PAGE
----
So I'm trying to make oil paints from scratch just for my own amusement, using boiled linseed oil as the vehicle and a bit of chemistry to make the pigments, inc. copper(II) acetate for blue, an indeterminate mixture of iron(III) oxides and acetates for orange, etc.
Well, I seized upon the idea of trying to prepare nickel(II) chloride hexahydrate, not just because it's a brilliant green on its own, but also because - as I understand - it can be mixed with a stoichiometric excess of ammonia to form a deep bluish-violet ammine complex.
So I have a mason jar (can't afford anything borosilicate) that I put a couple nickel-plated countersunk finishing washers which I thought
were brass underneath and covered with ~32% HCl (MSDS)
; later I stumbled upon this blog post about making NiCl2
O, which was using more or less the same process I was except with US $0.05 coins (which I didn't know were part nickel), which turned out to be something like 20x more cost-effective than buying finishing washers, so I chucked a couple nickels in the mason jar too. I also started a second mason jar with more nickels and HCl.
Well, after leaving them to dissolve for about a week, the 1st jar (washers + coins) was a dull, dark green and had flecks of undissolved but solid metal floating in it, while the 2nd gar was a more vibrant green with no precipitate. After decanting liquid part of the 1st jar, careful not to get any of the flakes into the new jar, and leaving it uncovered overnight to start evaporating, it turned... nearly black, with a slight amber tinge. This makes me suspect the metal underneath the nickel plating on the washers was iron (oxidized from Fe+2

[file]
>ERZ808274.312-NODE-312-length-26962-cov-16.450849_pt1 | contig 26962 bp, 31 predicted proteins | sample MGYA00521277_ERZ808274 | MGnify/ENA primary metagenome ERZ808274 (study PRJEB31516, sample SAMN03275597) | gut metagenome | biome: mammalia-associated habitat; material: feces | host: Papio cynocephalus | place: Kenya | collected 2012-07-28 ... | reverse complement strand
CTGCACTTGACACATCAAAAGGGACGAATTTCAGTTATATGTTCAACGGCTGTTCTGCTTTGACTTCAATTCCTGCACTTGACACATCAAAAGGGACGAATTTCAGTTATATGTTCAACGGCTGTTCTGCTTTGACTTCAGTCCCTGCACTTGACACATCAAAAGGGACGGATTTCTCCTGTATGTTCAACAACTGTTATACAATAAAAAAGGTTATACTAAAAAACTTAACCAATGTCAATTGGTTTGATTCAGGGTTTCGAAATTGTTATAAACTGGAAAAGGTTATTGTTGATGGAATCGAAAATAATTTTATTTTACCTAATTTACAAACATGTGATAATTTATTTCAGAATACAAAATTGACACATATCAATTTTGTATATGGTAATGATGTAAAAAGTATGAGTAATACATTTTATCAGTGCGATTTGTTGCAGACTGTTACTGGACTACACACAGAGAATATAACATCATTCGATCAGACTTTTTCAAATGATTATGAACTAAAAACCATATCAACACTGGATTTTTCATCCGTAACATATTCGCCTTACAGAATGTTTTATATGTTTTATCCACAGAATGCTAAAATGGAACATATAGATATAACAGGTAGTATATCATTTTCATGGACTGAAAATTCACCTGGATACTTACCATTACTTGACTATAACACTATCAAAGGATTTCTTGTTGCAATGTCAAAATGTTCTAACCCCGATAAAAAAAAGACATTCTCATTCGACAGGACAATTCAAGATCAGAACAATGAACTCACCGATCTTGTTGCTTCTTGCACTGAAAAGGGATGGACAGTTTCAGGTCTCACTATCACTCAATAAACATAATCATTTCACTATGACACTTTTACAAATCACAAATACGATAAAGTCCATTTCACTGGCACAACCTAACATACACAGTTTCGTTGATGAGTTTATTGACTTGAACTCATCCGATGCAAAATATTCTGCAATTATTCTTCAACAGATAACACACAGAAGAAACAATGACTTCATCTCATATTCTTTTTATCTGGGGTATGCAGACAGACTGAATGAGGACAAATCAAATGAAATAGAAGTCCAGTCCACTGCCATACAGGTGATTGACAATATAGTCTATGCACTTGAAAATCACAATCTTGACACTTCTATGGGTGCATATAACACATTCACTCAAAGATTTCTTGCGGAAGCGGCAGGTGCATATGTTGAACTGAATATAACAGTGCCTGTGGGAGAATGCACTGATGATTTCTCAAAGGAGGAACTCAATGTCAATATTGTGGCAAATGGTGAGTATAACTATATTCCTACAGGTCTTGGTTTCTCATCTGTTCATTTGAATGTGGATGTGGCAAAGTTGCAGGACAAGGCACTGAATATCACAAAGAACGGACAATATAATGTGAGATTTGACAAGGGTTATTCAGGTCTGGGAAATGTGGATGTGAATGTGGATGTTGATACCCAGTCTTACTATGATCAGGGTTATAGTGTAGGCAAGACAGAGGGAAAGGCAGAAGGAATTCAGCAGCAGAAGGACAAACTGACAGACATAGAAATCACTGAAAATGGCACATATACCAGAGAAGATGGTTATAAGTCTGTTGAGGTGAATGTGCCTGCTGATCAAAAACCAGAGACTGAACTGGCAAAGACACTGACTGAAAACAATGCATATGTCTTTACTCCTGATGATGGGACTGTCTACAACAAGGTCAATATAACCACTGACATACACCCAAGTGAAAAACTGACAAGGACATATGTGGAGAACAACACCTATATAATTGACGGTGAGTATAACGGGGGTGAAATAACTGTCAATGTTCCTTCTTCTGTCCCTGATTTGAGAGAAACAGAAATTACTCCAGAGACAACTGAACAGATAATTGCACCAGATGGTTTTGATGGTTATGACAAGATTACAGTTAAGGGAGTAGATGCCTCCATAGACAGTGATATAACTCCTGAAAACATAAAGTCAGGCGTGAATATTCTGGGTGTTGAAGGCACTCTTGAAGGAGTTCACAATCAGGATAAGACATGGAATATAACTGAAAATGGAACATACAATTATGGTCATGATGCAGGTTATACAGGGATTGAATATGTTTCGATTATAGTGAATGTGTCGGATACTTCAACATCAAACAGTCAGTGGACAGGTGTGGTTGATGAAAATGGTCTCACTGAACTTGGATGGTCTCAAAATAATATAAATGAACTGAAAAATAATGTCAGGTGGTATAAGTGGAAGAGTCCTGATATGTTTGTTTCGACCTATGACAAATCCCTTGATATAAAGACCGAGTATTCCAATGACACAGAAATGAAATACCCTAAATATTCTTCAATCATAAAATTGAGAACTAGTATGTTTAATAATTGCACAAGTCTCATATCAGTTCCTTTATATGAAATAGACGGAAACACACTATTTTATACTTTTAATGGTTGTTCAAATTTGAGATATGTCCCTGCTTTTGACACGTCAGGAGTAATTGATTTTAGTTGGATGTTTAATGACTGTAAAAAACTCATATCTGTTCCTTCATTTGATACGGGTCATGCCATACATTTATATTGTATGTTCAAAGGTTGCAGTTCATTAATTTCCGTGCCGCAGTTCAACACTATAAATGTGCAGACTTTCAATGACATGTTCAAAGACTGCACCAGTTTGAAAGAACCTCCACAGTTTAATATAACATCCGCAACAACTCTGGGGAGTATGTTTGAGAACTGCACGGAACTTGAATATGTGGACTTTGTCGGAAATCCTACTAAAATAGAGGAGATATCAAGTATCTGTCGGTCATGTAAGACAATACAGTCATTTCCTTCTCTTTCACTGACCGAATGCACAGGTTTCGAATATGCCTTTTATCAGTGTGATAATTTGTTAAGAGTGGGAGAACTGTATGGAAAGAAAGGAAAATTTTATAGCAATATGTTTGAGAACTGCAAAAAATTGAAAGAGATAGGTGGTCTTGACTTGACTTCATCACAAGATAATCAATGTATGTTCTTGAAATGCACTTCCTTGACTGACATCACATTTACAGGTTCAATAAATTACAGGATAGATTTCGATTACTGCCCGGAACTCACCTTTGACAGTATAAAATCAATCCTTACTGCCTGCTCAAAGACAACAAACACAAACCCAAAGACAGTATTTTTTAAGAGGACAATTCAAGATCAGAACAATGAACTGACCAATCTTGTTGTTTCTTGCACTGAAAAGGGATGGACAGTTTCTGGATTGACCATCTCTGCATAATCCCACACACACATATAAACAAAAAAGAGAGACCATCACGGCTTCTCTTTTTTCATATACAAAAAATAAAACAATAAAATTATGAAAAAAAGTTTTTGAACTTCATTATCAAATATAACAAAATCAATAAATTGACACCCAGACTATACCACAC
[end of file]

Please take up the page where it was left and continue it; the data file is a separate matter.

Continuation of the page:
overnight) all along, not brass, especially since the washers dissolved entirely and the coins (75% copper, 25% nickel, but no iron) didn't.
And that's where we are now.
The black-amber liquid from the 1st jar is still apparently acidic enough to react with aluminum, so I can't put it in an aluminum foil pan to speed up the evaporation process like the copper acetate or rust from before (plus it fumes slightly). The blog post from before instructed to boil the remaining liquid off, but I don't think my non-borosilicate mason jars could tolerate that kind of heat (one broke before over direct flame); I have a propane camp stove and stainless steel pot to decant them into, but after seeing what the solution did to the foil pan... I'm hesitant, not least of which because I want less
iron in solution, not more
- Can the 1st jar be salvaged, i.e. by removing the iron? (Precipitating it out with oxalic acid as iron(III) oxalate, perhaps?)
- If the problem with the 1st jar wasn't iron to begin with, how can I avoid ruining the 2nd solution and turning it the wrong color as well?
- What method is most likely to produce good green crystals without destroying my equipment or killing me?
(Safety and equipment notes: I'm doing all of this outside, which is about as "well-ventilated" as you can get without a fume hood, and on concrete instead of directly next to vegetation or anything flammable. I wear a dust mask and chemical-resistant gloves and goggles when handling the solutions, but I have essentially no other laboratory equipment whatsoever and, as mentioned before, use mason jars because I have no borosilicate beakers. All my raw materials are consumer-grade, by which I mean they're of low enough concentration and volume that you can get them at most hardware stores.)
Last note: since I'm new to the forums, I'm not sure if this is the right board or it should've gone in Undergraduate (which I am, but ChemE major instead of Chem, and this isn't homework or anything) or Inorganic. I'll probably also cross-post this to a couple other forums besides Chemical Forums since I'm not sure how active this place is.